2 women dead in fire in Fineview neighborhood of Pittsburgh
They were the neighborhood dog lovers who cared for each other and neighbors.
Two women killed in a house fire on Belleau Street in Fineview on Wednesday hosted Doggie Night on some Fridays and looked after neighbors' dogs while people worked or traveled out of town, neighbors said.
The Allegheny County Medical Examiner's Office has not released the women's names, but neighbors and property records identified them as Judy Rassias and Cathy Arkus.
Neighbors said Rassias received a call from her sister before the fire, informing her that her father had died.
“They both took care of each other, and they took care of the rest of us,” Marcia Kraus said. “They were amazing. They would do anything for anybody.”
The fire ripped through the women's home and spread to two neighboring houses, destroying roofs and melting siding. Firefighters found the women's bodies on the third floor. No one else was injured.
Pat Johnston was about to leave for work when she saw what she thought was fog on Belleau Street. She stepped outside and smelled smoke.
“I started ringing doorbells and screaming to get out,” Johnston said, adding she couldn't get close to the burning home. “I don't think anyone could get inside. The fire was too intense.”
Arkus moved in with Rassias when their husbands died and Arkus lost her house to foreclosure, Kraus said. Arkus had dogs, and Rassias opened her home to them.
On some Fridays, the two would host a party for neighborhood dogs, Kraus said. A dozen or so dogs would play in their yard while neighbors shared food and stories.
The women gave neighbors rides to doctor appointments, and once they offered to pick up Kraus when she was stranded by a broken-down car, she said.
The women rarely left their house in recent months, neighbors said. Arkus had arthritis and Rassias had cancer, Kraus said.
Firefighters received a call about the blaze at 6:39 a.m. and arrived in five minutes, Pittsburgh fire Chief Darryl Jones said.
Neighbors said the fire spread fast, starting on the second floor and engulfing the third floor. Flames shot from windows and smoke billowed.
Preliminary reports indicate that a burning cigarette on the second floor started the fire, which trapped the women, public safety spokeswoman Sonya Toler said. Jones said one of the women was in a bathroom and the other was in a chair. He said neighbors told investigators both women had mobility issues.
Richard Cramer lived next door and said the two looked after his dogs while he worked.
“We were best of friends,” said Cramer, who wasn't home when the fire started. Firefighters broke through his front door to save his two West Highland terriers. Neighbors said the women's two dogs and a cat died in the fire.
Aaron Aupperlee is a staff writer for Trib Total Media. He can be reached at 412-320-7986 or firstname.lastname@example.org.
Show commenting policy
TribLive commenting policy
You are solely responsible for your comments and by using TribLive.com you agree to our Terms of Service.
We moderate comments. Our goal is to provide substantive commentary for a general readership. By screening submissions, we provide a space where readers can share intelligent and informed commentary that enhances the quality of our news and information.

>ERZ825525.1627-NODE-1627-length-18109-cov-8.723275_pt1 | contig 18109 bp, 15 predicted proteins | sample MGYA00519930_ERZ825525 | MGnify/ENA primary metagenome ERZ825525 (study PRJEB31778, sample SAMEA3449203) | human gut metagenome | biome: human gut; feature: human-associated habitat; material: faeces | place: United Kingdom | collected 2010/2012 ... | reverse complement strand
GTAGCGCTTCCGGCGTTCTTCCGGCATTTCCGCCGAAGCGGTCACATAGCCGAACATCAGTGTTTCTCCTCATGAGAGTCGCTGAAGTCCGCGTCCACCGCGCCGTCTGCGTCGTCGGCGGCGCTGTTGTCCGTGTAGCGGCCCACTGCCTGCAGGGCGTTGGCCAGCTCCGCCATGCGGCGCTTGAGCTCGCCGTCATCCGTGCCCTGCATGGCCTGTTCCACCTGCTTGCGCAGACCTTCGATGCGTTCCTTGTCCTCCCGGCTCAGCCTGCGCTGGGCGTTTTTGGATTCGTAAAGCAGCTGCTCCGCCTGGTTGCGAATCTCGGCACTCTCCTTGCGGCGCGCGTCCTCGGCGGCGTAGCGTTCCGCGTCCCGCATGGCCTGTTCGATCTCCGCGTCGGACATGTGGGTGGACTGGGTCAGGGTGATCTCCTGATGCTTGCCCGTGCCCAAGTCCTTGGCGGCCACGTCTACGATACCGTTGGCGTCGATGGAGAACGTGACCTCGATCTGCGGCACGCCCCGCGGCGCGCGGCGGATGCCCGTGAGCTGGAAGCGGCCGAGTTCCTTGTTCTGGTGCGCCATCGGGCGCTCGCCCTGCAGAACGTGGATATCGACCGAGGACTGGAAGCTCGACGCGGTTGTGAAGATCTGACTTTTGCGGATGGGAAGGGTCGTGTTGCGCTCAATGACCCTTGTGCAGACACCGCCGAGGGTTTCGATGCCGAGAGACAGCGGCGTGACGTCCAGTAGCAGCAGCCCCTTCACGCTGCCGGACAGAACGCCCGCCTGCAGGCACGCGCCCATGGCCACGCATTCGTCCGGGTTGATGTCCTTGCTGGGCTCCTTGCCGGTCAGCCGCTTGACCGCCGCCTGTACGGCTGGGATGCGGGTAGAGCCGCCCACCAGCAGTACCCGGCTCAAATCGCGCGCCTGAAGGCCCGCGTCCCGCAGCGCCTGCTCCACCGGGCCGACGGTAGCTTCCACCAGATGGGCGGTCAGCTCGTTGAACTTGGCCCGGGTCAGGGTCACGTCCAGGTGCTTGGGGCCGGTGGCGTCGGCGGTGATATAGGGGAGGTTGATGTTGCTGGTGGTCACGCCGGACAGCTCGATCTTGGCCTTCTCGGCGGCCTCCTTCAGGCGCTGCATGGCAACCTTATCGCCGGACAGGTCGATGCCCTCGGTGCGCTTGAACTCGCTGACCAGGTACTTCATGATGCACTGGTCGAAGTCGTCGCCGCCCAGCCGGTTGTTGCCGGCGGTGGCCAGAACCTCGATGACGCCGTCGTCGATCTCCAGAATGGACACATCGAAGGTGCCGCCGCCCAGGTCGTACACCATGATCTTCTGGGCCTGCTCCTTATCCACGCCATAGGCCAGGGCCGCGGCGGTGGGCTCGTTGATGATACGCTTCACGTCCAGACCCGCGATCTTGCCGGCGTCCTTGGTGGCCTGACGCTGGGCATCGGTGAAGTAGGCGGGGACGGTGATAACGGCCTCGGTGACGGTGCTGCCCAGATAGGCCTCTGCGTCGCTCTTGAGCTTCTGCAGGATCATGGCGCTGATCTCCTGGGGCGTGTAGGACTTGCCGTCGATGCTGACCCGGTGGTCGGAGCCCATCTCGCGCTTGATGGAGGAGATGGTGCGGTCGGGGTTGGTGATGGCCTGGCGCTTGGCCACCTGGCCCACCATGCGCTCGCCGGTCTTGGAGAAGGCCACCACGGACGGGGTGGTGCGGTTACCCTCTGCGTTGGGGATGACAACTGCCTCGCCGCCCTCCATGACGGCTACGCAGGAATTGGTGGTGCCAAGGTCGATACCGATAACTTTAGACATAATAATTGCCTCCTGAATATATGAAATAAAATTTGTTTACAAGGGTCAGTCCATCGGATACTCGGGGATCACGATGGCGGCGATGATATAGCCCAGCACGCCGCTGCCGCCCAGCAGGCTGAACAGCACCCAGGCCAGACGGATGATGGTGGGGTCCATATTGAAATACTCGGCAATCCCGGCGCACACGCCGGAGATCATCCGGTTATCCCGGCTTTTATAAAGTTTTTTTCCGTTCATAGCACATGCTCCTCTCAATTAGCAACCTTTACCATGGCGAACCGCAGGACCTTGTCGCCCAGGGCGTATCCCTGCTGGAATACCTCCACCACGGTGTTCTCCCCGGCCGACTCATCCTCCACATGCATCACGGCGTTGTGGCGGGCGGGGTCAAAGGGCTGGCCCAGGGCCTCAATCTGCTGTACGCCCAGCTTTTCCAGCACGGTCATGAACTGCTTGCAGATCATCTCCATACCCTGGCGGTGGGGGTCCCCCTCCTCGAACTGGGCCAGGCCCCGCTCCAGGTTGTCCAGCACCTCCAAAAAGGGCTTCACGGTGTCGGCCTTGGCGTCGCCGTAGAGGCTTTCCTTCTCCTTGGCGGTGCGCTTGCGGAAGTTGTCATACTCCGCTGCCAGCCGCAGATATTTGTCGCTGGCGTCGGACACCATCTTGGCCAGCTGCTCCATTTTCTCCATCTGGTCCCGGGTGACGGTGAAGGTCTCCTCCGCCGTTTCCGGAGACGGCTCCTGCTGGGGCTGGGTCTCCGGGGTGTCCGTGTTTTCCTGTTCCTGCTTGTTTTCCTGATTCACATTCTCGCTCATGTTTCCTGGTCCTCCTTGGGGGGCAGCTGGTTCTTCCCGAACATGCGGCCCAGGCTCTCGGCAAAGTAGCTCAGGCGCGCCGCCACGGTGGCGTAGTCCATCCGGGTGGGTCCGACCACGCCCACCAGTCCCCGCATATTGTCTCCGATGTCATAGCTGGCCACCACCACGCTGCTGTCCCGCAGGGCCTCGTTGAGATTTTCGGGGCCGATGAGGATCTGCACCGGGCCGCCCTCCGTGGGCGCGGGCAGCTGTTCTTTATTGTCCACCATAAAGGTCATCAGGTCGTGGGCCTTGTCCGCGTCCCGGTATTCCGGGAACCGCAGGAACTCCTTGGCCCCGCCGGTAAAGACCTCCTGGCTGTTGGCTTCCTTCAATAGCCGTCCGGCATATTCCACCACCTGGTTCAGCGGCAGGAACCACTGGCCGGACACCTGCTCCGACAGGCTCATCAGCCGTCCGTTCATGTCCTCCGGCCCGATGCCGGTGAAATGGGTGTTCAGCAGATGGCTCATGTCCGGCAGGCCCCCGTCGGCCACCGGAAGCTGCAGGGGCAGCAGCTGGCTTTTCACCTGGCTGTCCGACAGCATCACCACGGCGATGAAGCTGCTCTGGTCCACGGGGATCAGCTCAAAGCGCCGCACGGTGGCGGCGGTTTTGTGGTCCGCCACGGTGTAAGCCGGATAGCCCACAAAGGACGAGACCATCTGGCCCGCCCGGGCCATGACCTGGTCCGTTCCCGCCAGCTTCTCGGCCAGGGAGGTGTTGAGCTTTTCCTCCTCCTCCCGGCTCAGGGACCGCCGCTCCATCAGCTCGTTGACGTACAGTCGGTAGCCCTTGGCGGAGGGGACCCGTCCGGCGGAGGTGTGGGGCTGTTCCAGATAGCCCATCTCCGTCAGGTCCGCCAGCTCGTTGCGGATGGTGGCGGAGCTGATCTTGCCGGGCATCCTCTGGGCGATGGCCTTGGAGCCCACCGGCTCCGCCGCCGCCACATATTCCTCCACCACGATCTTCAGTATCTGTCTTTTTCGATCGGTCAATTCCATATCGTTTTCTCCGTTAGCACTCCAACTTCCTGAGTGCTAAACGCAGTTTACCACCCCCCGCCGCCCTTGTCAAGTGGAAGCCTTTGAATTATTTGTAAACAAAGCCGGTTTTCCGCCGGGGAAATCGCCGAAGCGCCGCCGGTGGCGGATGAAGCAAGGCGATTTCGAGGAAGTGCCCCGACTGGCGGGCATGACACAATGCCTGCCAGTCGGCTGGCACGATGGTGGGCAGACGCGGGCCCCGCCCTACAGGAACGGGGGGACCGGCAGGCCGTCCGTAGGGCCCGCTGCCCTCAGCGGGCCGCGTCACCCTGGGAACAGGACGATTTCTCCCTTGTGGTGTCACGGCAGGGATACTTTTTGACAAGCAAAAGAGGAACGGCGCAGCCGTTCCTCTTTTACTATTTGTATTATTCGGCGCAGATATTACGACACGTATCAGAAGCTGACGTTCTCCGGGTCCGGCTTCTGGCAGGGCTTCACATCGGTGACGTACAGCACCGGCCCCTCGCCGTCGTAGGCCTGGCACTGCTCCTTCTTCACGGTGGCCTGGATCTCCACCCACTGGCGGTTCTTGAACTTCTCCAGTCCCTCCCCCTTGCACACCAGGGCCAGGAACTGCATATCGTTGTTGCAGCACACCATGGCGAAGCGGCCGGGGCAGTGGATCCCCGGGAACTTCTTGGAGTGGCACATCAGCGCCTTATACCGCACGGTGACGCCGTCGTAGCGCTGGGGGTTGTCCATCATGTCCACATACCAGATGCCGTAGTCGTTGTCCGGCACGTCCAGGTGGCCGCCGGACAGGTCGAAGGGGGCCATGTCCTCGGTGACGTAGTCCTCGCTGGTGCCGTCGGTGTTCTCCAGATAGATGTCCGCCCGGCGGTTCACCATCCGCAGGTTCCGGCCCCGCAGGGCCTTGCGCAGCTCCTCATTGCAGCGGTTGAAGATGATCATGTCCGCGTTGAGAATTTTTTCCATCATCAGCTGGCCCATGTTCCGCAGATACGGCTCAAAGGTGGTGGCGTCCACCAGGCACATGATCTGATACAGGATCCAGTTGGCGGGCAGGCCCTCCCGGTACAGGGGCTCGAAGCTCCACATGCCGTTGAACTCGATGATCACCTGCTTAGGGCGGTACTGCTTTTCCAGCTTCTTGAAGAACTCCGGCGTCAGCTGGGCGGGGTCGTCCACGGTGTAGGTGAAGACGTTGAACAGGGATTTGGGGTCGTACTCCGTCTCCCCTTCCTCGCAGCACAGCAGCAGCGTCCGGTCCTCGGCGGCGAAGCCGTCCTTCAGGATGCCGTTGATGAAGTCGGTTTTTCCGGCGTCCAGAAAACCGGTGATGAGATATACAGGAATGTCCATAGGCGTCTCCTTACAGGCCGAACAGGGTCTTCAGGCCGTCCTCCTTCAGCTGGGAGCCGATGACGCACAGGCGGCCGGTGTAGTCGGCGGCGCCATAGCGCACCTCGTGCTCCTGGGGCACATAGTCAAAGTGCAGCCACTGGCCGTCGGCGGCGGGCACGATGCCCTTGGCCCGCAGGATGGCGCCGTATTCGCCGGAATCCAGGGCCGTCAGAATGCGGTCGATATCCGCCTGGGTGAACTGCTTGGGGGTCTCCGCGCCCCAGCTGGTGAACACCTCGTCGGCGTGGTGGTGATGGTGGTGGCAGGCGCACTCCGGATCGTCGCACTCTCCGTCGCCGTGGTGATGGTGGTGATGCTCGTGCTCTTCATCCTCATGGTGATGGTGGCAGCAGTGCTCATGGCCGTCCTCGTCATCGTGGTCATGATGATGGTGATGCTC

While most comments will be posted if they are on-topic and not abusive, moderating decisions are subjective. We will make them as carefully and consistently as we can. Because of the volume of reader comments, we cannot review individual moderation decisions with readers.
We value thoughtful comments representing a range of views that make their point quickly and politely. We make an effort to protect discussions from repeated comments either by the same reader or different readers.
We follow the same standards for taste as the daily newspaper. A few things we won't tolerate: personal attacks, obscenity, vulgarity, profanity (including expletives and letters followed by dashes), commercial promotion, impersonations, incoherence, proselytizing and SHOUTING. Don't include URLs to Web sites.
We do not edit comments. They are either approved or deleted. We reserve the right to edit a comment that is quoted or excerpted in an article. In this case, we may fix spelling and punctuation.
We welcome strong opinions and criticism of our work, but we don't want comments to become bogged down with discussions of our policies and we will moderate accordingly.
We appreciate it when readers and people quoted in articles or blog posts point out errors of fact or emphasis and will investigate all assertions. But these suggestions should be sent via e-mail. To avoid distracting other readers, we won't publish comments that suggest a correction. Instead, corrections will be made in a blog post or in an article.
- Roman Catholic Church in midst of culture clash over gays
- 2 killed in single-vehicle crash in Pittsburgh
- Snake bites on the rise in Western Pa.
- Pittsburgh police motorcycle officer seriously injured in crash
- Author of Americans with Disabilities Act celebrates its effects in Carnegie
- Peduto pushes for affordable housing in East Liberty redevelopment
- Newsmaker: Mark Rubenstein
- Western Pa. prosecutors zero in on human trafficking; legislation pending
- Proposed 8-story apartment complex called too tall in North Side’s Garden Theater area
- Allegheny RAD executive director moving on after 2 decades
- Derry boy recovering at home after high-profile intestinal transplant